Category Archives: Homework
Prompt 3-What if anything is different in your appraisal of the play after watching (part of) the film adaptation?
I think the film adaptation of the play seems to move much more quickly than the written text. Many of the philosophical moments throughout the text are almost unnoticeable in the film. The actors are speeding through the lines and don’t allow the audience a second to ponder what exactly was said.
On the other hand, the action and business in the film appears much funnier than just reading it as the text. Just the bit alone with Pozzo and Lucky proves that. Their scene in the film was much easier to view than to read. I always prefer to see funny action played out rather than read. Readers have different senses of humor and sometimes don’t realize when a sarcastic remark is indeed sarcastic rather than serious.
All in all, I prefer reading the text in order to understand Beckett’s meaning behind the play. However, I prefer viewing the play to fully appreciate the humor involved in the text.
ENGL 205 – Central European Literature
Gombrowicz, or his character, aspires to be an artist; how do you reconcile that ambition with the book’s non-serious tone? Isn’t art supposed to be serious?
While I do agree that Joey is trying to become a respected artist, I feel like he would not rationally be a serious artist. He is stuck in immaturity and will not create art that could be considered mature. It would repulse him. He is far too embarrassed of his work to show to to anyone. He even goes so far as to think of physically hitting Pimko in order to prevent him from reading further into his novel. While the book proves to have a very satirical, non serious tone, I think Joey is desperate for seriousness. He is just stuck so deeply in immaturity to recognize his own wants and needs. I do not agree that art is necessarily supposed to be serious though. There are several forms of art, writing novels being just one of the many. I prefer art that is not serious because I can generally understand it better anyways. I am in no way an art fanatic. Mainly for the reason I just stated; I do not understand serious art. I can appreciate a drawing or caricature if it is simply or silly. However, if I have to look at an abstract Picasso painting, I will be lost for hours. Overall, although Joey does wants to be taken seriously as an artist, that will not happen because of his own insecurities and immaturity.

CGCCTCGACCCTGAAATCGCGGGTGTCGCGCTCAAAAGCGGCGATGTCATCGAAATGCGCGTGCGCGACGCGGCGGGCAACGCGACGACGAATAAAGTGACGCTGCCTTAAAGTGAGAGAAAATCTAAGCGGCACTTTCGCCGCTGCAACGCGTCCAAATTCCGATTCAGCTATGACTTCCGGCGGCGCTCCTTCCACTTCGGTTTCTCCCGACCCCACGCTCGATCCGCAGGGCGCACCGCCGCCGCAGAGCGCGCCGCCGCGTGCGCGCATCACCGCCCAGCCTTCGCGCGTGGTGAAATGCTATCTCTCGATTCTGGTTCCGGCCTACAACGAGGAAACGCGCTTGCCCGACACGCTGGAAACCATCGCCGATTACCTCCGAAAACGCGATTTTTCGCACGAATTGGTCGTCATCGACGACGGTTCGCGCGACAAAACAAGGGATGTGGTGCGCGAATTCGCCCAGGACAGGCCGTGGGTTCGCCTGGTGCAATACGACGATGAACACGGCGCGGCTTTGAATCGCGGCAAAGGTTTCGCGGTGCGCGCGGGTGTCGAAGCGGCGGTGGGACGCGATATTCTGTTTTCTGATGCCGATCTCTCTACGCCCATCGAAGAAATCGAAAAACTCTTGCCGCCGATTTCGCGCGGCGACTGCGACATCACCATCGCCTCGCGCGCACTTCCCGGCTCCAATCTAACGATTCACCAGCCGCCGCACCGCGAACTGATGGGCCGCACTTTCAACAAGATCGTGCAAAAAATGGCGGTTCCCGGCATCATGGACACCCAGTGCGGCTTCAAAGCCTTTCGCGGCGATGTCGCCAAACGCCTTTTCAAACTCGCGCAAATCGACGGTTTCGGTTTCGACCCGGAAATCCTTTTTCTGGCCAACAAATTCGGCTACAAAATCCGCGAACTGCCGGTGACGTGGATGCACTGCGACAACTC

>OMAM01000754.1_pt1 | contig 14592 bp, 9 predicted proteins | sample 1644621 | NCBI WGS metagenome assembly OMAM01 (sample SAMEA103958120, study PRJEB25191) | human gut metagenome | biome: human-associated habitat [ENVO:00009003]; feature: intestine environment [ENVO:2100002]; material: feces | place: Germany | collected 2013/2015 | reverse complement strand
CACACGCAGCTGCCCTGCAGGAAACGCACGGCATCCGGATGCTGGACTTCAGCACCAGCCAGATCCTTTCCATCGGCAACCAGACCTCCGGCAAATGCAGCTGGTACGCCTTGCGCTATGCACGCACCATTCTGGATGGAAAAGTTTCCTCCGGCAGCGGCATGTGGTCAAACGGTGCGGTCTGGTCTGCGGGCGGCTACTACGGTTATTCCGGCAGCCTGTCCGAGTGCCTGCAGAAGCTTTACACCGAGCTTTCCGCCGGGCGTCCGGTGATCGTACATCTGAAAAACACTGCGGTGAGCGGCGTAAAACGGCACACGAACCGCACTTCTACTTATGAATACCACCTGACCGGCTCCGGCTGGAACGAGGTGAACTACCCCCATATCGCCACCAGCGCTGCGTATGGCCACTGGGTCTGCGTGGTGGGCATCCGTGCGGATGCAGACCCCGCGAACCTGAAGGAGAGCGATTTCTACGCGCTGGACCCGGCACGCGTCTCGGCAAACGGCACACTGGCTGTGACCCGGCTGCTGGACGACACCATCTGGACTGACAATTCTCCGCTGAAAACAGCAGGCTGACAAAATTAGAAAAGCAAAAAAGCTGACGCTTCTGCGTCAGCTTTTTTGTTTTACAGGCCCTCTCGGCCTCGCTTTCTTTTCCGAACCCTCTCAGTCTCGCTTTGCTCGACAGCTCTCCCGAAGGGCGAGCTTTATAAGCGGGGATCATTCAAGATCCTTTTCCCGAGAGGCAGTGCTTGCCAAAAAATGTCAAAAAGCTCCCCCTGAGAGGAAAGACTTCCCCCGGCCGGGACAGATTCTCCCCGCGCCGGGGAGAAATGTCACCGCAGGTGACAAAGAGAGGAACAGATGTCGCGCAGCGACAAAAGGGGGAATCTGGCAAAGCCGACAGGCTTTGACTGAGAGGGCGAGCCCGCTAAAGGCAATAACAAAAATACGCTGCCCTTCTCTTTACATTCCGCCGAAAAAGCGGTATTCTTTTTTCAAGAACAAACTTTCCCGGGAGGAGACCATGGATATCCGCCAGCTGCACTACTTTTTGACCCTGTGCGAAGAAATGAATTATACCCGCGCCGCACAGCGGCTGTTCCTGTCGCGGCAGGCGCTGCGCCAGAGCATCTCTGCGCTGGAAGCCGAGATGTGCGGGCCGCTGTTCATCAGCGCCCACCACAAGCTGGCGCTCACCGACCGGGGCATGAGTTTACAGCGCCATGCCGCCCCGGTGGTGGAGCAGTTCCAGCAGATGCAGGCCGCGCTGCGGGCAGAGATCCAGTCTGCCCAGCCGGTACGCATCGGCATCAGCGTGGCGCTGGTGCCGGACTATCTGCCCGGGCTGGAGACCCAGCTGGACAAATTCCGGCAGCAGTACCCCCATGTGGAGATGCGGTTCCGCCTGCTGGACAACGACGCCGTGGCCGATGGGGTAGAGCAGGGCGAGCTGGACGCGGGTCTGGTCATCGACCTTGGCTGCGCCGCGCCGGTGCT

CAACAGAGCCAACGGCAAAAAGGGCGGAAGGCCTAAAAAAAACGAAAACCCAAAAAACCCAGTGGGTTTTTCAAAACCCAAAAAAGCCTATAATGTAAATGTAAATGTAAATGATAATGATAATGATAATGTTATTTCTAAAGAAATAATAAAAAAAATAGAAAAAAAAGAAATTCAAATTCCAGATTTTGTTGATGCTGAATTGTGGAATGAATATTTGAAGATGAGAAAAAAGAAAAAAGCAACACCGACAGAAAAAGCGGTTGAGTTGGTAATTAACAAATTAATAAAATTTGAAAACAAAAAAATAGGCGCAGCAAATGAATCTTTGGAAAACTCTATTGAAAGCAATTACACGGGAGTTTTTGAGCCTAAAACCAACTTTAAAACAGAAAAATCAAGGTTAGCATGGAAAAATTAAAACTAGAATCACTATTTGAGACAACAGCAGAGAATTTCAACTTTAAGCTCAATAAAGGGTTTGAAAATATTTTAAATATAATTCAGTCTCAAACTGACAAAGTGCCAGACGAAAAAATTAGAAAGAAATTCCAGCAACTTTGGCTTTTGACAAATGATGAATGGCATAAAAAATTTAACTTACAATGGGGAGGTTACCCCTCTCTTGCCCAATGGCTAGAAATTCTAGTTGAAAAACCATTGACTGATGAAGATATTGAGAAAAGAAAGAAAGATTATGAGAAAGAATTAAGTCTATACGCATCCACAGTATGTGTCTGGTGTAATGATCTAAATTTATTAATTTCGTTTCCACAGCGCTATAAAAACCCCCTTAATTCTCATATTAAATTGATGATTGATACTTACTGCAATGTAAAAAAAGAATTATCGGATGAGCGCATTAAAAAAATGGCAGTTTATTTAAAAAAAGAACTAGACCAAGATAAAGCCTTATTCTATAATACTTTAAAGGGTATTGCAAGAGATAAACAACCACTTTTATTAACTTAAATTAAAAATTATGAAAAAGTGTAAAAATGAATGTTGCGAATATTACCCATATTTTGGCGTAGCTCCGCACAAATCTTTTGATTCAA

ENGL 205 – Central European Literature
The Emperor’s Tomb has many unfamiliar place names and historical events, along with character names, and feels rich in detail. The Trial, by contrast, is very thin in detail, and could be set almost anywhere. How does this difference affect how you respond to the book?
Because The Emperor’s Tomb is so descriptive, I had difficulty getting to the main point of the novel. I generally do not enjoy overly descriptive books. I like to imagine the locations in my own mind, rather than struggle to understand what exactly it is that the author is referring to. In addition, because I am so unfamiliar with the location of this novel, I had difficulty with those details as well. Furthermore, the inclusion of foreign language only made it more difficult for me to understand what it was that was going on throughout the novel. I would have much preferred if there were footnotes, or parenthetical citations defining the foreign words during The Emperor’s Tomb.
In contrast, The Trial, is very non descriptive. Had the novel been less ambiguous, I would have preferred reading this to The Emperor’s Tomb, which I found quite boring. The Trial just annoys me because I have no idea why K is on trial in the first place. Had Kafka described that more, I would have been more apt to enjoy reading this book. In general, I do not mind reading a novel that has little detail. I prefer to create the set and scene in my mind anyways. But, due to the extreme disconnectedness throughout the story, I struggled to understand the underlying reason for K’s crime and punishment.